The European Commission this week confirmed in a statement that European antitrust authorities have carried out inspections at the premises of several car manufacturers in Germany.
The inspections relate to Commission concerns that several German car makers may have violated Article 101 of the Treaty on the Functioning of the European Union, EU antitrust rules that prohibit cartels and restrictive business practices. The inspections follow allegations Volkswagen made last year to European antitrust authorities concerning discussions between itself and rival German car makers, including BMW and Daimler, that they had colluded for decades to fix the price of certain technologies.
On 23 October 2017, the Commission said it carried out an unannounced inspection at the premises of an unnamed car manufacturer. Commission officials were accompanied by their counterparts from the German national competition authority.
Although the Commission’s statement did not identify the automakers involved, BMW confirmed that European antitrust regulators had raided its headquarters in Munich, but that no formal proceedings have been opened against it.
In addition to BMW, EU antitrust officials conducted an “announced review” at Volkswagen’s Wolfsburg headquarters, and its Audi unit’s offices in Ingoldstadt. Daimler too said it received an “announced visit” at its Stuttgart headquarters, Bloomberg reported.
Separately, during an earnings conference call on 20 October 2017, Bodo Uebber, who is responsible for finance and controlling and Daimler’s Financial Services Division, said Daimler “filed an application for immunity from fines with the European Commission some time ago.”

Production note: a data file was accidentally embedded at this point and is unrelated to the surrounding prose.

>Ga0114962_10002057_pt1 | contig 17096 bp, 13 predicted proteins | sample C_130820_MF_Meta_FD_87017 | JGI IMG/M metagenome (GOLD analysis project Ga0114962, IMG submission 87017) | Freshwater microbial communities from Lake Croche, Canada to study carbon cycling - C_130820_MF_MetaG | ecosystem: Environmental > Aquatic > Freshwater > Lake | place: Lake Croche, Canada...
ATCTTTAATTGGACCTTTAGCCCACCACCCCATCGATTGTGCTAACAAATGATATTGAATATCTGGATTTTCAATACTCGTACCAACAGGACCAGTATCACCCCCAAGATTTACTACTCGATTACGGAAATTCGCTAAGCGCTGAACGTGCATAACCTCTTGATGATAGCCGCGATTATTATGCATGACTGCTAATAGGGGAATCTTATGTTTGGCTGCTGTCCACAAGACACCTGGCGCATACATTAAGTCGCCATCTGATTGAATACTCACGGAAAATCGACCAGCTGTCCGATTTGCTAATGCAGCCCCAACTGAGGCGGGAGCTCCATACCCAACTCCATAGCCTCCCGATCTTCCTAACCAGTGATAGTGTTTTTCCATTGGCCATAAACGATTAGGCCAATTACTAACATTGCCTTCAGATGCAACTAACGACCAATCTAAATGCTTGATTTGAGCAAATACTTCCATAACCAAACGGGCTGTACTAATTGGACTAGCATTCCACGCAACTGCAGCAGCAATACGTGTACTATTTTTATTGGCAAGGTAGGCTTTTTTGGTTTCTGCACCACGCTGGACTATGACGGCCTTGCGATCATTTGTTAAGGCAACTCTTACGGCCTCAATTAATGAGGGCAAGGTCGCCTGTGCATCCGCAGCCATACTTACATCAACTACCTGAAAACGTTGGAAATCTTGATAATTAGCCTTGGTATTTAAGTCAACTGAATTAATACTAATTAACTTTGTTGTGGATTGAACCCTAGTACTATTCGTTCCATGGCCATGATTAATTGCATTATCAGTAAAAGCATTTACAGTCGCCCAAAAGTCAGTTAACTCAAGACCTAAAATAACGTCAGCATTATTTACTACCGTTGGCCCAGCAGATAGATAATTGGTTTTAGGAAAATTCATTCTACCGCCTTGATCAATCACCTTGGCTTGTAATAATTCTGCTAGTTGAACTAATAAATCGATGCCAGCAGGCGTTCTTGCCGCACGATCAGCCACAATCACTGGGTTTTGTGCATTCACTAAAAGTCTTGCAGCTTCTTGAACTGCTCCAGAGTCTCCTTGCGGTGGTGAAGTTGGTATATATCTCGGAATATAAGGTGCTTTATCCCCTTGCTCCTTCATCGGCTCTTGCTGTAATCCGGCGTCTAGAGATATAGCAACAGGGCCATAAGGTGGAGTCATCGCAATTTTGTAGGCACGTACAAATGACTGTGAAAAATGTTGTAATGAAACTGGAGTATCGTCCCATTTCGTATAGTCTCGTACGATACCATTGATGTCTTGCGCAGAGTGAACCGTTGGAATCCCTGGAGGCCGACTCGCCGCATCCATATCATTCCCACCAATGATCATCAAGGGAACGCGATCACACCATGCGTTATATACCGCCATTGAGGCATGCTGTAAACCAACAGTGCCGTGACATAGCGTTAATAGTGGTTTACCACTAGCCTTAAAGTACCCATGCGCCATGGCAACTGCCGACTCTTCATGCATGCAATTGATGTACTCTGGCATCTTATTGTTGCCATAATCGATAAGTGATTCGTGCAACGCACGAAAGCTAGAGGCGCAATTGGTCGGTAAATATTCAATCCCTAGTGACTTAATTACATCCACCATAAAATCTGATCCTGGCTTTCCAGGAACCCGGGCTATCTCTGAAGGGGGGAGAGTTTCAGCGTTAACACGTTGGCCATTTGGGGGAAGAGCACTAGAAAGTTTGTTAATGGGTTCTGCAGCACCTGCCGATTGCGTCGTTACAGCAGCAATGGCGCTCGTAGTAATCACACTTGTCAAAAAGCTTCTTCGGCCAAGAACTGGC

“We do not know at present whether the European Commission will initiate formal antitrust proceedings,” Uebber said. “We are cooperating fully with the authorities.”
Inspections are a preliminary step in investigations of suspected anti-competitive practices. That the Commission carries out inspections does not mean that the inspected companies are guilty of anti-competitive behaviour, nor does it prejudge the outcome of the investigation itself. “The Commission respects the rights of defence, particularly the right of companies to be heard, in antitrust proceedings,” the Commission stated.
There is no legal deadline to complete inquiries into anti-competitive conduct. Their duration depends on numerous factors, including the complexity of each case, the extent to which the companies concerned co-operate with the Commission and the exercise of the rights of defence.